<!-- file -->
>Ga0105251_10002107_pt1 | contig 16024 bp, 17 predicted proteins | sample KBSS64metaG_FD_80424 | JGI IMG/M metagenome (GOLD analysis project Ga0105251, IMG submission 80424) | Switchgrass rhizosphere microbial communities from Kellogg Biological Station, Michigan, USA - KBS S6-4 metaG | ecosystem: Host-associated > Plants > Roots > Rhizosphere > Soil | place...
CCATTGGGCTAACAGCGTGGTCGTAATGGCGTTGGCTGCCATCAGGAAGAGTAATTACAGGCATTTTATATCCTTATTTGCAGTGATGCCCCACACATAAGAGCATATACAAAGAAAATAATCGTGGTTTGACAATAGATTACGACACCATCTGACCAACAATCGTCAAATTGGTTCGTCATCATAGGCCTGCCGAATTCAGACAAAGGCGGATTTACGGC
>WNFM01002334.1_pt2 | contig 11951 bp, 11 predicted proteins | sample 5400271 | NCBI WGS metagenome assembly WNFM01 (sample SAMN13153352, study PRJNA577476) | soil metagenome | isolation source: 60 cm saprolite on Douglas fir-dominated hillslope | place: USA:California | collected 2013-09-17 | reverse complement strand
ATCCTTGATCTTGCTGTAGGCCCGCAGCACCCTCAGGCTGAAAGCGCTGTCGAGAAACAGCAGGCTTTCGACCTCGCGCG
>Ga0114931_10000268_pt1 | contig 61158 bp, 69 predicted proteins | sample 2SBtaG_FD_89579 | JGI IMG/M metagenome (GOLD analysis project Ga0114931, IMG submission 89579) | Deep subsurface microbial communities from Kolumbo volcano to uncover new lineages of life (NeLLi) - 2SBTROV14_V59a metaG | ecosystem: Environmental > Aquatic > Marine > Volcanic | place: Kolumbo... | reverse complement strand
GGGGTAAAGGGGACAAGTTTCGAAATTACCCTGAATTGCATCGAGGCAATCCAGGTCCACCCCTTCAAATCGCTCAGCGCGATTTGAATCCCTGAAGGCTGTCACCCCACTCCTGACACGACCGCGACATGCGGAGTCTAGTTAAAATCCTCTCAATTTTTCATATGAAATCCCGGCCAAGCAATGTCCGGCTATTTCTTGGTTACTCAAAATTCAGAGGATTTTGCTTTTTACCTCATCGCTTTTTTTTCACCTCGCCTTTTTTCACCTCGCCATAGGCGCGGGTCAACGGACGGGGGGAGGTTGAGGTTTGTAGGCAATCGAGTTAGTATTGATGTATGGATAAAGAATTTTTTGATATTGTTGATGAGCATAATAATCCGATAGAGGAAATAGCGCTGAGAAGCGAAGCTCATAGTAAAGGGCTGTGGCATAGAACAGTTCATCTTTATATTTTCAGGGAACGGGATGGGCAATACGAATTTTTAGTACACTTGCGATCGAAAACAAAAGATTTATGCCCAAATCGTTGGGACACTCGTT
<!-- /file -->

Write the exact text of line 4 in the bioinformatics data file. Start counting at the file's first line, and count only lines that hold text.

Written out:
ATCCTTGATCTTGCTGTAGGCCCGCAGCACCCTCAGGCTGAAAGCGCTGTCGAGAAACAGCAGGCTTTCGACCTCGCGCG